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Level 1

Company A Paid an expense for company B

Company A

Paid an expense for company B


Company B

Needs to pay back Company A for the expense

Bill is not yet paid.

In QB, when entering in Bills it is not an Expense to Company B.  Rather, it’s a Liability that is owed to Company A.

So, how to enter an unpaid bill (owed to Company A) from Company B without using an expense account?

7 Comments 7
QuickBooks Team

Company A Paid an expense for company B

I'm here to sort things out for you, @Bookkeeper222.


We can create a liability account. Here's how: 

  1. Go to Lists at the top menu, then choose Chart of Accounts.
  2. Select the Account drop-down at the bottom, then choose New to create a new account.
  3. Select an account type, then Continue.
  4. Enter the account details.
  5. Once done, click Save & Close.

Then, let's enter the bill. Let me show you how: 

  1. From the Vendors menu, chose Enter bills.
  2. Select the vendor and then enter the Date.
  3. Choose the account or the item.
  4. Enter the amount.
  5. If you are tracking billable expenses, select the customer job, and put a checkmark in the Billable column.
  6. Once finished, click Save & Close.

You'll want to record what you owe your vendors in QuickBooks Desktop. Feel free to check this article for the details: Pay bills


Keep in touch with me here if need clarifications in managing vendor transactions in QuickBooks. I always got your back. Wishing you and your business the best.

Level 1

Company A Paid an expense for company B

There are two sets of books.  You are not answering the question of how it relates to the two sets of books. 

QuickBooks Team

Company A Paid an expense for company B

Let me add some details about recording transactions for both companies, @Bookkeeper222


For company A, create a liability account called due. Then pay the company B expense using the liability account as the expense for the payment.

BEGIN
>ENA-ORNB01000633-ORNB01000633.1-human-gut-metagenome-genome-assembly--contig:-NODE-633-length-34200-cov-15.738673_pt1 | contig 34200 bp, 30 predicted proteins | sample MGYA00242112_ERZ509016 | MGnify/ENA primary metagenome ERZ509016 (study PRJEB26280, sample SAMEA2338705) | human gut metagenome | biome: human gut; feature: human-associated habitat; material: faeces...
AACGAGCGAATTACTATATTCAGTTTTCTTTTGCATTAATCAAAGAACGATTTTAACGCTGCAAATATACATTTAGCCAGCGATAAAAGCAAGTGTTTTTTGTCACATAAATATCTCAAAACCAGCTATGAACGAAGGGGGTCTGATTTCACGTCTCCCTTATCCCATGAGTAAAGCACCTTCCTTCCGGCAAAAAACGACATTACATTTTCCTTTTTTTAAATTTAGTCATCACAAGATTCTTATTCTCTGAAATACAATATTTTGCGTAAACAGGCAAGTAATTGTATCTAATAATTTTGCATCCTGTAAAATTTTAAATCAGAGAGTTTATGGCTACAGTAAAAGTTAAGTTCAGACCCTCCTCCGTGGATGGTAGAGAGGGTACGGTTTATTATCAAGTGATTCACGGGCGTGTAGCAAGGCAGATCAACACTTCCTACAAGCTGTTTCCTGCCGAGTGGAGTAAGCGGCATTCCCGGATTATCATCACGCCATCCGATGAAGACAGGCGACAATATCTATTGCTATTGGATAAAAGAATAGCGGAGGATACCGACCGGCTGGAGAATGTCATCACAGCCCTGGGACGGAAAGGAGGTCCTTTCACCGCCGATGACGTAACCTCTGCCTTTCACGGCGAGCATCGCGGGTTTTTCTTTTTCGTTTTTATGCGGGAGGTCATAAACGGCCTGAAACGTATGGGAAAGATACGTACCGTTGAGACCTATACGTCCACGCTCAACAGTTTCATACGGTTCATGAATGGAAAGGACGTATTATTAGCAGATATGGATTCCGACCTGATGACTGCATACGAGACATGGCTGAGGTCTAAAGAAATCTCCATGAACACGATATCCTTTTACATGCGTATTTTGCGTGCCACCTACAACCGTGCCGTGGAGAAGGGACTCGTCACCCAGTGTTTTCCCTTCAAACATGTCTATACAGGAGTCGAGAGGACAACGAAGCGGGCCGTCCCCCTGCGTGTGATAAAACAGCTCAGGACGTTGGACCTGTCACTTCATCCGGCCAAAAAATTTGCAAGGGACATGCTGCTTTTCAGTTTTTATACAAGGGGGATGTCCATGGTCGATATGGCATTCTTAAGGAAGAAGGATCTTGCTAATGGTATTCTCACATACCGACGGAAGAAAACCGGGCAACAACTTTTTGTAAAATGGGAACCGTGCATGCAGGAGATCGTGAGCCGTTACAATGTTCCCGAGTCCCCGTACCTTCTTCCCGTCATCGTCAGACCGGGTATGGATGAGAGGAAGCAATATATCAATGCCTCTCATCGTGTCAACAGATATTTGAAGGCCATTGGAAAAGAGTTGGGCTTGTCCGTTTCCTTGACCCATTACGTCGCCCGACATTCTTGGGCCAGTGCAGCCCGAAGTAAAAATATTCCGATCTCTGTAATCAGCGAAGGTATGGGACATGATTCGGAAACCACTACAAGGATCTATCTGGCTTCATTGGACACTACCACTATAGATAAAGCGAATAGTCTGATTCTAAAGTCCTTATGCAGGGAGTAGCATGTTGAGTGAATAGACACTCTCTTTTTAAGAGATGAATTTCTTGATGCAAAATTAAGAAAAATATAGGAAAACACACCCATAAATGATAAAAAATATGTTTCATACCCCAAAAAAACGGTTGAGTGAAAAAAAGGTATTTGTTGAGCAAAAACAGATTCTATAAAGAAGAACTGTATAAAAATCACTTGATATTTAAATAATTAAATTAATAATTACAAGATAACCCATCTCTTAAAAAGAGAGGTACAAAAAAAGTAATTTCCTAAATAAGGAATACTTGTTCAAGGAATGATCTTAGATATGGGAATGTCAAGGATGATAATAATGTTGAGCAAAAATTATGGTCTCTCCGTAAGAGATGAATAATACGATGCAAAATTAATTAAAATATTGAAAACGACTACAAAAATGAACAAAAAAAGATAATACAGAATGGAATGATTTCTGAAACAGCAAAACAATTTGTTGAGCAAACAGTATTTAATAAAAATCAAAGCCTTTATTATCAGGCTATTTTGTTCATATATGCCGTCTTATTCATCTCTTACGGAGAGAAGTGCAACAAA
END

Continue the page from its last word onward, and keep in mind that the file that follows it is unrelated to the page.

For company B, enter a payment to A in the amount of the expense paid. To do this, use the company expense account as the expense for the payment. 


To see the complete list of workflows and other vendor-related transactions, you refer to Accounts Payable workflows.


Let me know if you have some clarifications with the process. I'll be glad to get back to you. Have a nice day ahead. 

Level 1

Company A Paid an expense for company B

Sorry this doesn't help, if you re-read the question, you will see:


Bill is not yet paid.


So Company B still owes this to Company A, the check has not been written. 

Level 5

Company A Paid an expense for company B

It is both an expense and a liability for company B.

In company A enter the bill and use an other asset account called "due from company B" instead of an expense account.

In company B you can do a journal entry debiting the expense account and crediting an other liability account "due to company A".

Level 1

Company A Paid an expense for company B

This is what I did so far: 


In Company A Books.

Created a new A/R account called Due FROM Company B.

In the check written for the expense, I used the A/R account 'Due FROM Company B'.

Credit to cash (bank account), and debits the A/R account I created. 


The balance sheet report for Company A shows the A/R due from Company B.  It does NOT show up on the P&L for Company A which is what I wanted. 


In Company B Books.


Created a A/P Account called Due TO Company A


Used a JE to debit the expense account, and credit the A/P account. 


The P&L report shows the expenses, and the Balance Sheet report shows the Due to Company A as a liability. 


But, then, when Company B actually makes the payment, I created a JE for the payment

Credits Cash

Debits the A/P account

This zeroes out the A/P Account


Level 13

Company A Paid an expense for company B

You're almost there.


To reframe the situation: Company A has not paid an expense for Company B, it has loaned Company B money. 


Company A is set up correctly.


Company B is not set up correctly.  You should record the cash received from Company A as a debit to cash, credit to a liability account (you can use 'Record Deposits' and select the proper liability account under 'From Account')   You used A/P, which works, but it's a loan so it really is an 'other current liability' or 'long term liability' if you won't be repaying it in the next year. 


Then, just pay the expense in Company B as you normally do.  At that point, you will have expensed it in Company B and both Company A & B will show respective Due From/Due to accounts on the balance sheet at the full amount loaned.  Hope this helps. 

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